Our Patron Saint

St. Timothy was born at Lystra, Lycaenia and lived in the days of the early Church when the apostles had nearly all died and the Gentile Christians were beginning to take roles of leadership.

He joined St. Paul when Paul preached at Lystra and became St. Paul’s close friend and confidant. He accompanied St. Paul on his second missionary journey. Timothy was later sent to the Thessalonians, the Corinthians and the Ephesians on behalf of St. Paul and reported on the condition of Christians.

Despite being imprisoned in Rome St. Paul continued to write Timothy letters. St. Paul made Timothy the Bishop of Ephesus. Later, Timothy suffered martyrdom himself as he opposed pagan festivals and was killed by pagans’ stones and clubs. His feast day is January 26.

Background Information:

Timothy was the son of a Greek father who was a Gentile and his mother Eunice a converted Jewess. Timothy was converted by St. Paul and later replaced Barnabas by being ordained into St. Paul’s ministry.

As a travel companion of St. Paul, Timothy was made the Bishop of the newly formed community of Ephesus. There he not only cared for that one community but moved around in a large area to care for other newly created communities.

Timothy was probably with St. Paul when he was imprisoned at Caesarea and then in Rome, but was then freed. St. Paul continued to write Timothy from prison, which included letters on describing the role of Bishop. St. Paul also wrote Timothy and begged for comfort during his imprisonment.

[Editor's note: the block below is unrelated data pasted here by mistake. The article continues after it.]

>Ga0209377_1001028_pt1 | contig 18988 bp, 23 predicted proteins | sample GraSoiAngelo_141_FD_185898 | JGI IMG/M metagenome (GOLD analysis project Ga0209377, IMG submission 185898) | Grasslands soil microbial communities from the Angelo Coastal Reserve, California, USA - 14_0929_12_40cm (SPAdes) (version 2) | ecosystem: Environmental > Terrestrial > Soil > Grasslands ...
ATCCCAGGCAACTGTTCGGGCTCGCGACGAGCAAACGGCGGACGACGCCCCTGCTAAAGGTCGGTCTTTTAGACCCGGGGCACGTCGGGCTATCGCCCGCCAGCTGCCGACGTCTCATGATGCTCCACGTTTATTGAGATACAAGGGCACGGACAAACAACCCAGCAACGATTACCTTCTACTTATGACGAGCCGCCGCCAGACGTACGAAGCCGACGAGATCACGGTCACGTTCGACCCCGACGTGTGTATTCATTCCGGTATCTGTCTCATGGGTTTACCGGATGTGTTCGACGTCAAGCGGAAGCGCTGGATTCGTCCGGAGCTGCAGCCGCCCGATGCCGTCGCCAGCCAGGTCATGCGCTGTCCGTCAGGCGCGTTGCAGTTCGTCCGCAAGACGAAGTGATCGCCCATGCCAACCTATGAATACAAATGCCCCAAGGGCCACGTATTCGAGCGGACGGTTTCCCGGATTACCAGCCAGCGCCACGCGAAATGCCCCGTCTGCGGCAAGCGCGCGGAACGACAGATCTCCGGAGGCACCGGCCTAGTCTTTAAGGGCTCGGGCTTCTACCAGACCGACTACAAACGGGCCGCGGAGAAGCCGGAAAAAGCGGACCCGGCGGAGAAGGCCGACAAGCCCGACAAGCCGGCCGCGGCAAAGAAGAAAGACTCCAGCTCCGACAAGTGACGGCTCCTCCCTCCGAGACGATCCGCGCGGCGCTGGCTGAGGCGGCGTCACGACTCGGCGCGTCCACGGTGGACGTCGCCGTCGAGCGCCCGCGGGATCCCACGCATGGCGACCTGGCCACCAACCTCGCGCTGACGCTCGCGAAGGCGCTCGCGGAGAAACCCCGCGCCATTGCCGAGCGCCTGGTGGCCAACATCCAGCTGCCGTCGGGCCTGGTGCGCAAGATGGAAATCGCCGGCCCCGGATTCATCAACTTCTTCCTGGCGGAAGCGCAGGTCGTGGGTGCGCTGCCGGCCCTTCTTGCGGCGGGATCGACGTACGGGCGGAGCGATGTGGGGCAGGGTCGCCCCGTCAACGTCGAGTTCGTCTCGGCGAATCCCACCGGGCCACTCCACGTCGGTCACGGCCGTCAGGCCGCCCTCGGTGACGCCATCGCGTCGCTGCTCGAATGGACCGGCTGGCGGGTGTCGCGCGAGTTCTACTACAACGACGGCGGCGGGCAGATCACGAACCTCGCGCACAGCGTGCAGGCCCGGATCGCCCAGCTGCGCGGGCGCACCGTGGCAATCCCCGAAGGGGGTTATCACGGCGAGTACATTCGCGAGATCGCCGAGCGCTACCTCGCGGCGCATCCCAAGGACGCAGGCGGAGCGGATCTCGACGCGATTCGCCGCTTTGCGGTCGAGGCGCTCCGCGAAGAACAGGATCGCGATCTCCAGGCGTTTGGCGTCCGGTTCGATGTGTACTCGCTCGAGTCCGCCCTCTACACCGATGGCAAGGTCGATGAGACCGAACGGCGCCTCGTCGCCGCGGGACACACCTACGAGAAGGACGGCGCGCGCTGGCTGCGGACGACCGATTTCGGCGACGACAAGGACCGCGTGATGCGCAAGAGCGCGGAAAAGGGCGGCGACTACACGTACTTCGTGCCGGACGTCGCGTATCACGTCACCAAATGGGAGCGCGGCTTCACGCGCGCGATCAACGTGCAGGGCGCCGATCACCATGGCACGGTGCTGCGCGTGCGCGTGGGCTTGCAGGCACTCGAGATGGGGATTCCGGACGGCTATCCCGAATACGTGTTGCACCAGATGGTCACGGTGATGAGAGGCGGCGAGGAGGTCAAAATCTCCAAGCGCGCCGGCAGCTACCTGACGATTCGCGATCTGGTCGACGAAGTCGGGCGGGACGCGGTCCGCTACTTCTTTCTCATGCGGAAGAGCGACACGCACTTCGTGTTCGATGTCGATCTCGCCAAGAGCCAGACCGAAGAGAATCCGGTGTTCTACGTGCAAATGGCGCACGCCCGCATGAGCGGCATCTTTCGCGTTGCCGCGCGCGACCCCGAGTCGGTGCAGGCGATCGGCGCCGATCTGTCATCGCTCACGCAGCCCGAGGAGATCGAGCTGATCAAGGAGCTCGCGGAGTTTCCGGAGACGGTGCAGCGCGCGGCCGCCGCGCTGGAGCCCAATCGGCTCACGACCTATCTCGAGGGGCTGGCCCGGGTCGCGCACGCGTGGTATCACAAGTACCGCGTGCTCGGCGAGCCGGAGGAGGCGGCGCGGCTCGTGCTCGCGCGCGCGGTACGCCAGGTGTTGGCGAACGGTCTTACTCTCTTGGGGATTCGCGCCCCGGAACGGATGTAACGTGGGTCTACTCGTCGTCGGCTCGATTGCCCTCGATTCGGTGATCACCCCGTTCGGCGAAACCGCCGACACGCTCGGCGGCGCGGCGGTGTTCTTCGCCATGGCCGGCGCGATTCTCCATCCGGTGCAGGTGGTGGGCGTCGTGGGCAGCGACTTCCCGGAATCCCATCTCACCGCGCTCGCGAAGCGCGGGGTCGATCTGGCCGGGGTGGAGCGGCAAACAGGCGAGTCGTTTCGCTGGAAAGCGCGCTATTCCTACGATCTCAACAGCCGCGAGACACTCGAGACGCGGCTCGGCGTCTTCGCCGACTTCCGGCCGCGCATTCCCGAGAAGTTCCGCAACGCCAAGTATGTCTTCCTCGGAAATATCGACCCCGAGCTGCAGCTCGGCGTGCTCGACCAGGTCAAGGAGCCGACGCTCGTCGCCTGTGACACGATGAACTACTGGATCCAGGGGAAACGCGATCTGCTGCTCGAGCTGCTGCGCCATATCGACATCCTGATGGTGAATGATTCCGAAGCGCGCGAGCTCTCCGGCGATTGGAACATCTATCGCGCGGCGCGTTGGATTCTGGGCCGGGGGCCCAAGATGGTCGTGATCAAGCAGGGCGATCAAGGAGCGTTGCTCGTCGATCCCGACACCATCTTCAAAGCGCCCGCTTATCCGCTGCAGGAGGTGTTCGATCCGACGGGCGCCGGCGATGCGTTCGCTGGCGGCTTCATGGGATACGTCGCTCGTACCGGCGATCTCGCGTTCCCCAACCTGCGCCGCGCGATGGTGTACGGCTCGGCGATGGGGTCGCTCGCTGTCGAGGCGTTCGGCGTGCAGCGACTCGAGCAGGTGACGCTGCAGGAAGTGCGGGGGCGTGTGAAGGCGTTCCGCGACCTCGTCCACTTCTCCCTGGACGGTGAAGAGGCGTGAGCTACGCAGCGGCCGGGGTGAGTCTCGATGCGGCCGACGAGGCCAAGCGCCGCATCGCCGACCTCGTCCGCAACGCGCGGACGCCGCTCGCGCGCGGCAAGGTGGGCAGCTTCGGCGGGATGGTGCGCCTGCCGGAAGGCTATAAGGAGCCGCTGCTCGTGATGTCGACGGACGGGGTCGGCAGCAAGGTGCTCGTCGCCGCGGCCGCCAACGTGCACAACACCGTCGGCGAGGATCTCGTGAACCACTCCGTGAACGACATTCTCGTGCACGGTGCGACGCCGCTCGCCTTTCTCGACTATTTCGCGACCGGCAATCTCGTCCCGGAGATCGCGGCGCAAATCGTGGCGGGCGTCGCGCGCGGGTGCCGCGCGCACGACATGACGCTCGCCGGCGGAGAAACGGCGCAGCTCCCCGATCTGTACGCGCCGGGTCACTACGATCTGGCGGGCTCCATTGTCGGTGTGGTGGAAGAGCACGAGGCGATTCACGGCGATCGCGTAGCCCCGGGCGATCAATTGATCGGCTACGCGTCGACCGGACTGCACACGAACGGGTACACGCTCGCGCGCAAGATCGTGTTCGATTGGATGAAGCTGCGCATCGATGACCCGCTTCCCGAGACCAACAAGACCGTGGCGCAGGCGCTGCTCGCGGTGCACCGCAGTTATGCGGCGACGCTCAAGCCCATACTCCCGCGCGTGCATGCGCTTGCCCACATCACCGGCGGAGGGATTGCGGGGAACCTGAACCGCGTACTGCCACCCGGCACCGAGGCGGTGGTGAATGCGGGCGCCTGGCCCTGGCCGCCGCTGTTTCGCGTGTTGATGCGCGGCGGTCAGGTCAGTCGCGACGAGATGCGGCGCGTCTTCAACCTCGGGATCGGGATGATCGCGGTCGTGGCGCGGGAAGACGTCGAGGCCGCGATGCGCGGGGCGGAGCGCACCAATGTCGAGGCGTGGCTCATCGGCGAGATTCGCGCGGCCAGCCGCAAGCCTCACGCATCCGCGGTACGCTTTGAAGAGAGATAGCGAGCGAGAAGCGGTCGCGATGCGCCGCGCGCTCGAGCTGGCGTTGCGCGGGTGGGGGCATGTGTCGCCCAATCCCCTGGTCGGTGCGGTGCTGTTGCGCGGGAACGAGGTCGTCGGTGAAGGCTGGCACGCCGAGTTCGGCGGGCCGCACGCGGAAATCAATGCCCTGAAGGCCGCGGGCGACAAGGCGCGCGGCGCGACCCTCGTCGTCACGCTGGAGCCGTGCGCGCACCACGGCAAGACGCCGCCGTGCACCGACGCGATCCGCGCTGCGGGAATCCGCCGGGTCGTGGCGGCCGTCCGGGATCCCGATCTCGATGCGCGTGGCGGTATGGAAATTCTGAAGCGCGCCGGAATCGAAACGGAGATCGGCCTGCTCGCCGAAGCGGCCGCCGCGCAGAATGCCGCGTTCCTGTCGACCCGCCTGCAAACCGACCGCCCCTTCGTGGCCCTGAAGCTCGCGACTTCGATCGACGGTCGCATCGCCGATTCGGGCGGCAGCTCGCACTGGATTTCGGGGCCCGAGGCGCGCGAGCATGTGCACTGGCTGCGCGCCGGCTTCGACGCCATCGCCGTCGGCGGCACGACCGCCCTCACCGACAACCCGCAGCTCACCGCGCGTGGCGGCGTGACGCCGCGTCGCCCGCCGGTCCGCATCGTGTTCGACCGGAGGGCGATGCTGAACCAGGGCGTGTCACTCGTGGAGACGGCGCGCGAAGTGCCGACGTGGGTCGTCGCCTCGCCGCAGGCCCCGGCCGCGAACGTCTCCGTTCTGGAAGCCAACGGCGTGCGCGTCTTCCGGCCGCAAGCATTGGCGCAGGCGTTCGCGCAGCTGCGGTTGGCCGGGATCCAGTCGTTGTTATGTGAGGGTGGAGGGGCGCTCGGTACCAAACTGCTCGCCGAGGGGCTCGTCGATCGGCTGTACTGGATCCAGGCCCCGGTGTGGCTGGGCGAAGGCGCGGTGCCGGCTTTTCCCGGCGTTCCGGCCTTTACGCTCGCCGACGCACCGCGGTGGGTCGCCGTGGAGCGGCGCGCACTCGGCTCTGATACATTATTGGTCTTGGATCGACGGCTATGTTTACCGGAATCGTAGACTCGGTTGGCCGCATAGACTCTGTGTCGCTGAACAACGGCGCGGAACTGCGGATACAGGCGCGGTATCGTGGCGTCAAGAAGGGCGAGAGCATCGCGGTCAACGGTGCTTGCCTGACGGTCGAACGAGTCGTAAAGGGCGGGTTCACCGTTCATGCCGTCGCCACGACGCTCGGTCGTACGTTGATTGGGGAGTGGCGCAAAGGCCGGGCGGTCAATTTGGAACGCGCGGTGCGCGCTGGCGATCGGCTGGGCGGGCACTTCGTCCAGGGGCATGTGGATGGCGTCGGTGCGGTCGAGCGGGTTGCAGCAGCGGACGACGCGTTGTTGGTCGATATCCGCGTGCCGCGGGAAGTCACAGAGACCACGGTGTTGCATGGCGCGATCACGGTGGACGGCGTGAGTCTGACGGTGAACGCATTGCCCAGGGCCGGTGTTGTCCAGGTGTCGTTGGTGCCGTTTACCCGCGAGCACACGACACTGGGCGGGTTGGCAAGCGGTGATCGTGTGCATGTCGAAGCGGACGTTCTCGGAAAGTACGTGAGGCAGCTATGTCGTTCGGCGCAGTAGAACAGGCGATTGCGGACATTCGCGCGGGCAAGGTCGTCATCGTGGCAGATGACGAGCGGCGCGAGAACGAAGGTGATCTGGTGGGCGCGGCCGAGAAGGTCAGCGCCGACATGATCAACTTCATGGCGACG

As the Bishop of Ephesus, Timothy’s dedication to St. Paul’s Christian ministry led to him opposing pagan celebrations and ultimately to his death. Timothy was stoned to death when he opposed the festival of Katagogian, in honor of Diana.

Patronage: against intestinal and stomach diseases

More information on our Patron Saint.



School History


Our Patron Saint

St. Timothy was born at Lystra, Lycaenia and lived in the days of the early Church when the apostles had nearly all died and the Gentile Christians were beginning to take roles of leadership.

He joined St. Paul when Paul preached at Lystra and became St. Paul’s close friend and confidant. He accompanied St. Paul on his second missionary journey. Timothy was later sent to the Thessalonians, the Corinthians and the Ephesians on behalf of St. Paul and reported on the condition of Christians.

Despite being imprisoned in Rome St. Paul continued to write Timothy letters. St. Paul made Timothy the Bishop of Ephesus. Later, Timothy suffered martyrdom himself as he opposed pagan festivals and was killed by pagans’ stones and clubs. His feast day is January 26.

Background Information:

Timothy was the son of a Greek father who was a Gentile and his mother Eunice a converted Jewess. Timothy was converted by St. Paul and later replaced Barnabas by being ordained into St. Paul’s ministry.

As a travel companion of St. Paul, Timothy was made the Bishop of the newly formed community of Ephesus. There he not only cared for that one community but moved around in a large area to care for other newly created communities.

Timothy was probably with St. Paul when he was imprisoned at Caesarea and then in Rome, but was then freed. St. Paul continued to write Timothy from prison, which included letters on describing the role of Bishop. St. Paul also wrote Timothy and begged for comfort during his imprisonment.

As the Bishop of Ephesus, Timothy’s dedication to St. Paul’s Christian ministry led to him opposing pagan celebrations and ultimately to his death. Timothy was stoned to death when he opposed the festival of Katagogian, in honor of Diana.

Patronage: against intestinal and stomach diseases

More information on our Patron Saint.